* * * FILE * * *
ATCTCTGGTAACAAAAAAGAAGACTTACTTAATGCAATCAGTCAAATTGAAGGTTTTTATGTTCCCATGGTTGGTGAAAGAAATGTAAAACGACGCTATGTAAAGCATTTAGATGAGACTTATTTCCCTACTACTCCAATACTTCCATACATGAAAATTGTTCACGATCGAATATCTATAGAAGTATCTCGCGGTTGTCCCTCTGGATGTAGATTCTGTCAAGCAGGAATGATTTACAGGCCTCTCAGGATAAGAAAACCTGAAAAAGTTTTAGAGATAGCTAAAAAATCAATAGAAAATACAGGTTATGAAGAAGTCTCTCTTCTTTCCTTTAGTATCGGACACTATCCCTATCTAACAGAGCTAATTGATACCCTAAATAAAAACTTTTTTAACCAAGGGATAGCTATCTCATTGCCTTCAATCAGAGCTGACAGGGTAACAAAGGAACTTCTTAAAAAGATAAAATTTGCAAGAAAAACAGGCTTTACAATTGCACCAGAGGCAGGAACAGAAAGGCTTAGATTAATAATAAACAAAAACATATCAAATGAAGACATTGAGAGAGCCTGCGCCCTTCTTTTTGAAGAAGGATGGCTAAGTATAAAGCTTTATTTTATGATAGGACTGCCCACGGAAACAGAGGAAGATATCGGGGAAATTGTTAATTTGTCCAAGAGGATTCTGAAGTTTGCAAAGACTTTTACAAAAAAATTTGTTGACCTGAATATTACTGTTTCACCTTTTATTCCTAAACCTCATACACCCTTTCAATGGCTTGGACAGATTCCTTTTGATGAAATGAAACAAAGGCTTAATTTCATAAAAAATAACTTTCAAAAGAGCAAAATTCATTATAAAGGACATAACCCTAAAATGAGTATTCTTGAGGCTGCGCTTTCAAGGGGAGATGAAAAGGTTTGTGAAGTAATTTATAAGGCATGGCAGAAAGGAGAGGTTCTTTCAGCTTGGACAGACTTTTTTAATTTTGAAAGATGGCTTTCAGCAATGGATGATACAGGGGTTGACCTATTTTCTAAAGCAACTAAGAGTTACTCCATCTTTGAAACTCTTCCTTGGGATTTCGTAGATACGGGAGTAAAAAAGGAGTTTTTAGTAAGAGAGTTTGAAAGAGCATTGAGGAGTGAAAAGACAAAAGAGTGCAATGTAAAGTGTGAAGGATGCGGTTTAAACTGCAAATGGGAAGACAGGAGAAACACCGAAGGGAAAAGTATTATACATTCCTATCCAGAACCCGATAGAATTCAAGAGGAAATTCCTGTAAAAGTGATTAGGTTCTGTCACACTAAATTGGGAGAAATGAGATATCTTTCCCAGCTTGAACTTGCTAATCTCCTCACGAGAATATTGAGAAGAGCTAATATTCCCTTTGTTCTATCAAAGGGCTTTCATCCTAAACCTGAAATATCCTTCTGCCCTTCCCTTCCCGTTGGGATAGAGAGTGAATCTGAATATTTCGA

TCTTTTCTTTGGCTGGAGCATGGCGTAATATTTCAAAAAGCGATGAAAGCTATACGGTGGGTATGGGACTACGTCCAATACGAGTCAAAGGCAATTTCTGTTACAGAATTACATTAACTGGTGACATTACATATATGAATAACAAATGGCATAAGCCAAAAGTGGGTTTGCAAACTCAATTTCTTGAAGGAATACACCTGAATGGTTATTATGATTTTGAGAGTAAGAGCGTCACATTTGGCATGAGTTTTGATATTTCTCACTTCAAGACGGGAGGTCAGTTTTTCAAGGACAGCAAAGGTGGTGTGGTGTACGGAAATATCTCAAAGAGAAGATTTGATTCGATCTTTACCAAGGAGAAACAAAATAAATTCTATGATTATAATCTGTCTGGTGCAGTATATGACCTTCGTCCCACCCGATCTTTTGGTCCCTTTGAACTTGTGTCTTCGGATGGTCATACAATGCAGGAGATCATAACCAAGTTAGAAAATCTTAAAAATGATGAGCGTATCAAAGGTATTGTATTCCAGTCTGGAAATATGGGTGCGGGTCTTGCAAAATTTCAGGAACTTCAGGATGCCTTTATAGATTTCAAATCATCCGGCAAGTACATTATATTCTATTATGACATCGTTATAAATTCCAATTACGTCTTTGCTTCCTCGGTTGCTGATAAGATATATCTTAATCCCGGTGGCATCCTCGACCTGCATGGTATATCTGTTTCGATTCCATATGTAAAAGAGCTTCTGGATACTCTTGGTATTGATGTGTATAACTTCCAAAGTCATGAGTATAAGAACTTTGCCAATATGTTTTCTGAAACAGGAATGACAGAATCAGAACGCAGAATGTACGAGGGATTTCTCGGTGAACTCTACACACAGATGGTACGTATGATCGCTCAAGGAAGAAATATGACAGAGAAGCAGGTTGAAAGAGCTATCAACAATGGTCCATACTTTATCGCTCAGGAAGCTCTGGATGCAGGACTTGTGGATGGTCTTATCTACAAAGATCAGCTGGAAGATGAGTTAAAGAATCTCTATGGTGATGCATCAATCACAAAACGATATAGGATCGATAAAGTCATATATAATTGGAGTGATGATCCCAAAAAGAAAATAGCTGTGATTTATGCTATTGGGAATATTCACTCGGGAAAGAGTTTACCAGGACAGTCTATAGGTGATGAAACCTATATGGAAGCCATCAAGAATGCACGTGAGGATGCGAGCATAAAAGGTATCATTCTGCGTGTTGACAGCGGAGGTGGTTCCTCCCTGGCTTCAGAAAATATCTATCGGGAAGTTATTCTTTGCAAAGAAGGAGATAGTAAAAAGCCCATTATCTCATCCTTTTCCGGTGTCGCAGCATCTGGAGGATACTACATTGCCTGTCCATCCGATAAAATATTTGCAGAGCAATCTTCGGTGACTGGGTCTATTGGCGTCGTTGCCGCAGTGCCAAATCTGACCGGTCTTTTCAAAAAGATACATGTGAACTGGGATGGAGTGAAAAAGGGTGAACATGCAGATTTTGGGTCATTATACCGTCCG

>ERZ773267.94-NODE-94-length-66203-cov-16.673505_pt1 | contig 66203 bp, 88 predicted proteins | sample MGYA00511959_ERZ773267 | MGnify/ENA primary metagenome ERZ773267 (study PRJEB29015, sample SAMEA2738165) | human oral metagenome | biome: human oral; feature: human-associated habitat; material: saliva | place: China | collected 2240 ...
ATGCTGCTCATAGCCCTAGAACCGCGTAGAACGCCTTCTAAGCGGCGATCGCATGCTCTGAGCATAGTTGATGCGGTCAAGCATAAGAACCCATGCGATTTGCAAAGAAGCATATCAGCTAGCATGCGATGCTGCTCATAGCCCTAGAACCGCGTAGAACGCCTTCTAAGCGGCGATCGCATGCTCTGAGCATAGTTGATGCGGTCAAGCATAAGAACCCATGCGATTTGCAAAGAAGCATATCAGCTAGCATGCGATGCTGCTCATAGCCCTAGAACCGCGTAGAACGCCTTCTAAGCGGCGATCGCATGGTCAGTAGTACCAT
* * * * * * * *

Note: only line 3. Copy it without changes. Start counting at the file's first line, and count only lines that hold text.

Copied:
>ERZ773267.94-NODE-94-length-66203-cov-16.673505_pt1 | contig 66203 bp, 88 predicted proteins | sample MGYA00511959_ERZ773267 | MGnify/ENA primary metagenome ERZ773267 (study PRJEB29015, sample SAMEA2738165) | human oral metagenome | biome: human oral; feature: human-associated habitat; material: saliva | place: China | collected 2240 ...